Data analysis and rigour

Data was analysed inductively, underpinned by a pragmatic epistemology [35], using thematic analysis which is appropriate for relatively homogenous samples [36, 37]. The aim of thematic analysis is to uncover qualitative themes characterized by “stories about particular patterns of shared meaning across the dataset” [37, p. 592]. The data-analysis followed the steps suggested by Braun and Clarke [36] and searched to identify latent content in terms of underlying assumptions and ideas in the interviews. The third and fourth author (EE, SZ) transcribed the data and read and re-read the transcripts to carefully engage with data. They also collaboratively identified codes, which was then followed by generating initial themes. The first author (CL) was subsequently reading the transcripts and reflected on codes and initial themes generated by the third and fourth author.

During the ongoing data-analysis, all three authors repeatedly discussed the relevance of generated themes to gradually deepen the latent content and to decide if candidate themes could be separated, collapsed, or rearranged. During these discussions, the interview transcripts were also scrutinised by the authors to ensure that no relevant data was overlooked and to make sure that themes were coherent with patterns of meaning found in the data. These discussions continued until consensus was reached and themes meaningfully could be arranged in a thematic map. The themes were then named.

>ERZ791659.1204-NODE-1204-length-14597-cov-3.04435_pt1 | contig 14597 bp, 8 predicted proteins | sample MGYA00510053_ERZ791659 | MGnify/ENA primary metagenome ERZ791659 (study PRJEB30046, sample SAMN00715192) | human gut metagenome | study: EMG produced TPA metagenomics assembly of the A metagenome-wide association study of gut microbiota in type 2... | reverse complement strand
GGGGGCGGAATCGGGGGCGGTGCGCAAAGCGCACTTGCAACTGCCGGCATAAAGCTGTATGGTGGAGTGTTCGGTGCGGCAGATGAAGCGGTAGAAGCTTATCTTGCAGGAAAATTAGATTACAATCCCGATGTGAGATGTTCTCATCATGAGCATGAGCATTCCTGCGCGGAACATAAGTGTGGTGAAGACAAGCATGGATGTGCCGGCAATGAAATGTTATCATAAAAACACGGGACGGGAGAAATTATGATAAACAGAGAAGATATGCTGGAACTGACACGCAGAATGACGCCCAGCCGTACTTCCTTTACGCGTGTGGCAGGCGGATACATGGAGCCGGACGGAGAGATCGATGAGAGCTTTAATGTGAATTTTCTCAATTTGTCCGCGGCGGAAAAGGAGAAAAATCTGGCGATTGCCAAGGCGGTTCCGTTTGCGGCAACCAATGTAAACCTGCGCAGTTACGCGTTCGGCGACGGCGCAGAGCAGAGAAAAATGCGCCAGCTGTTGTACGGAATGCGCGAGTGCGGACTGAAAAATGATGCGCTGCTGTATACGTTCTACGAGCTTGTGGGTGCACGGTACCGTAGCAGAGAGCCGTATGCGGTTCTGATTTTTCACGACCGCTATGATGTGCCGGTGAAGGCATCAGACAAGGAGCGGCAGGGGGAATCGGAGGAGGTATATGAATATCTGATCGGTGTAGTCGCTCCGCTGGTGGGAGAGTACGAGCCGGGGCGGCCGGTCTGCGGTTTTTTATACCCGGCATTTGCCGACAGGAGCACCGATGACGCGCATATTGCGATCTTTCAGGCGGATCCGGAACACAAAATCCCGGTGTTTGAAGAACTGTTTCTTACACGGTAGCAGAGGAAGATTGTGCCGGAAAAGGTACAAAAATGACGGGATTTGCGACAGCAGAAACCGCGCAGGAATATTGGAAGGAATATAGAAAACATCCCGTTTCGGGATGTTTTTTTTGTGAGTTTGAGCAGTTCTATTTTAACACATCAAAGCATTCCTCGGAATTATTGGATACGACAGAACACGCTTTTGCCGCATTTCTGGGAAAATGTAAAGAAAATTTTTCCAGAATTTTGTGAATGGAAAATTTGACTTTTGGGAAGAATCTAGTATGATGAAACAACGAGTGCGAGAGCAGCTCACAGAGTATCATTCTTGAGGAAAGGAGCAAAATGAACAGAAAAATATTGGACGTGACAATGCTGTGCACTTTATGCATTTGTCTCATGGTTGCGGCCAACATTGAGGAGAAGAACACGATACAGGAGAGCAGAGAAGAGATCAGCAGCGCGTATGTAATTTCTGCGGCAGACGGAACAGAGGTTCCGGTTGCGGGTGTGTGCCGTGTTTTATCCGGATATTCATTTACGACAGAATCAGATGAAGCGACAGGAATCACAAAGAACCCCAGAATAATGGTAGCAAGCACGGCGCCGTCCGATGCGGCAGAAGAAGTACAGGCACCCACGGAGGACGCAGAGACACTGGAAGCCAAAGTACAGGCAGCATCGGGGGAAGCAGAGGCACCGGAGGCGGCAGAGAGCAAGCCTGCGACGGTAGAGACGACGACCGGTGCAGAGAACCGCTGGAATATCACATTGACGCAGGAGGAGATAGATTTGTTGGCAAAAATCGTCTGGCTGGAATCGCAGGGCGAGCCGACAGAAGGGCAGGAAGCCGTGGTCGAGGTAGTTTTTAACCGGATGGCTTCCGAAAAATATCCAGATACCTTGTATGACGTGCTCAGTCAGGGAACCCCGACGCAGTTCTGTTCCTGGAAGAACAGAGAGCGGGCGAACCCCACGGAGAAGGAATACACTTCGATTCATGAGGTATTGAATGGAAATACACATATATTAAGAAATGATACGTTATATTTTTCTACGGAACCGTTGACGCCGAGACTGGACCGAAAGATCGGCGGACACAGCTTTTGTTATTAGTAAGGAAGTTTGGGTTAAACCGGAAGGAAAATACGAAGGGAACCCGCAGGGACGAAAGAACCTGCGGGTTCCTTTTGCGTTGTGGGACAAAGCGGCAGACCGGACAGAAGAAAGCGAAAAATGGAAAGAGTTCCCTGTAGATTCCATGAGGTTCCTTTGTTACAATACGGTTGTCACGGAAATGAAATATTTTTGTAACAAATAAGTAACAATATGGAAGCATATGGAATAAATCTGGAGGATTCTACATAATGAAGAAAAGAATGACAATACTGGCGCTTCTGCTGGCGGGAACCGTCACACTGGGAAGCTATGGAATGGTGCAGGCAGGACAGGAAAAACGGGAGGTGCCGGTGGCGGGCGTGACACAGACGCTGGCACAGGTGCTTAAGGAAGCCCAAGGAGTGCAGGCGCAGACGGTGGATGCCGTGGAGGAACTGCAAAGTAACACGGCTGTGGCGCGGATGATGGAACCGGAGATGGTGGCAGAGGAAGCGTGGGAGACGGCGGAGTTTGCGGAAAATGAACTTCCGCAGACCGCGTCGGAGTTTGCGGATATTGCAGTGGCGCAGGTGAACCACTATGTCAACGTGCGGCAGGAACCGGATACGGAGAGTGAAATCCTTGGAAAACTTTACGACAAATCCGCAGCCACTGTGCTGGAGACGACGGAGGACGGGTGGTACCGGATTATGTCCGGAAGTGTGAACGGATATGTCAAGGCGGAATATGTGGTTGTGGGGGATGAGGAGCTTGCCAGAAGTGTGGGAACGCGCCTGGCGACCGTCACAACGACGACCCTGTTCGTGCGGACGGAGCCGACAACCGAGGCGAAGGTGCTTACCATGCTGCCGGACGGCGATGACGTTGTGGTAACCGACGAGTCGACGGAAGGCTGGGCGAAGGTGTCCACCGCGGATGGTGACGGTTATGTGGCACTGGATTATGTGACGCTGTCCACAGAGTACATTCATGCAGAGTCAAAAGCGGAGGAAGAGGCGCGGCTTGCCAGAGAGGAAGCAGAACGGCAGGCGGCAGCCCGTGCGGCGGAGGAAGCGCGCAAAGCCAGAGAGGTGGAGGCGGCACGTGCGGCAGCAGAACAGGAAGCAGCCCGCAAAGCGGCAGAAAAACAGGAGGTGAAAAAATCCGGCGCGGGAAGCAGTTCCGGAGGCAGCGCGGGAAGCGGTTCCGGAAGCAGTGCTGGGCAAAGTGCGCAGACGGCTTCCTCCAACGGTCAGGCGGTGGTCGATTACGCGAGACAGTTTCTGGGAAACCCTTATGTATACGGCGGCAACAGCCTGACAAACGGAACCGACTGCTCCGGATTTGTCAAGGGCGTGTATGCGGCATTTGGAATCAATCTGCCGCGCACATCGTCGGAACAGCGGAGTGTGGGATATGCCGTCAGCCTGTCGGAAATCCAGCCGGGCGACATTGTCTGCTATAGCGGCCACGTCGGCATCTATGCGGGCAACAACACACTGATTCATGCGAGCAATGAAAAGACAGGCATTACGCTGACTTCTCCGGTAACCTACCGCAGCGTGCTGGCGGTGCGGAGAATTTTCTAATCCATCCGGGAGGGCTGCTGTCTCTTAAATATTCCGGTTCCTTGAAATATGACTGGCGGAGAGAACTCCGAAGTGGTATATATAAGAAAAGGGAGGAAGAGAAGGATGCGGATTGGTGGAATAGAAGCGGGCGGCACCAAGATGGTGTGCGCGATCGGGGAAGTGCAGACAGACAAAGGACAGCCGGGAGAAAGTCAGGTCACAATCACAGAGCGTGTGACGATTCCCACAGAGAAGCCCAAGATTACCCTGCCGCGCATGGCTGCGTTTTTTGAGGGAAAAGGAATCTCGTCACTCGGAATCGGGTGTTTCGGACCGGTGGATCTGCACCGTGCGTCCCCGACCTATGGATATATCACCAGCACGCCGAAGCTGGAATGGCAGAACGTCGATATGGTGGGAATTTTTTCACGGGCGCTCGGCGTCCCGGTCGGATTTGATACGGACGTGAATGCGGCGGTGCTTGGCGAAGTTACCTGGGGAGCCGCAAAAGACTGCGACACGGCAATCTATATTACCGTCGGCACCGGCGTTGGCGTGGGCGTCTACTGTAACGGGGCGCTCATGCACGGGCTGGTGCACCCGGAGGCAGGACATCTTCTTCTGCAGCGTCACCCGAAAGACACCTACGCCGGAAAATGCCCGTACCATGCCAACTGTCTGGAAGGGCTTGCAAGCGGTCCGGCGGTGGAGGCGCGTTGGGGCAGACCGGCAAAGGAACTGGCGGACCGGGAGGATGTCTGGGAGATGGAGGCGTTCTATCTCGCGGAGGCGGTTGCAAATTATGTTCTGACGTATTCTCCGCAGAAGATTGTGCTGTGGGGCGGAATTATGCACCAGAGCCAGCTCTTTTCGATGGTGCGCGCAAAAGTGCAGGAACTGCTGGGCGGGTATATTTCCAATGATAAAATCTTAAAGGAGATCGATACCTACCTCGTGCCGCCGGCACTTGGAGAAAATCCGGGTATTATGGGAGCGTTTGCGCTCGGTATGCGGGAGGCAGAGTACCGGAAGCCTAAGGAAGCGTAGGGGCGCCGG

Following Tracy’s [38] recommendations, rigour was central throughout the entire process of planning the study, collecting data, data-analysis, and presenting the results. Participants from the target sample were invited because they were anticipated to provide insightful perspectives in relation to the research question. The authors also searched throughout the data-collection and analysis phase to ensure that enough data was collected, and carefully analysed in appropriate depth, to enable rigorous support for the study findings. A sample size of 6–10 interviewees is recommended for small research projects [39], and in this study, data-collection stopped after eight interviews based on the decision that theoretical saturation occurred related to the objective of this study. During the reporting of the results, the authors worked to carefully present the findings to enable a significant knowledge contribution. During this phase, the second (DS) and fifth author (JJ) individually reviewed and critically evaluated the featured themes and their organisation to ensure a meaningful coherence in the presentation of the results.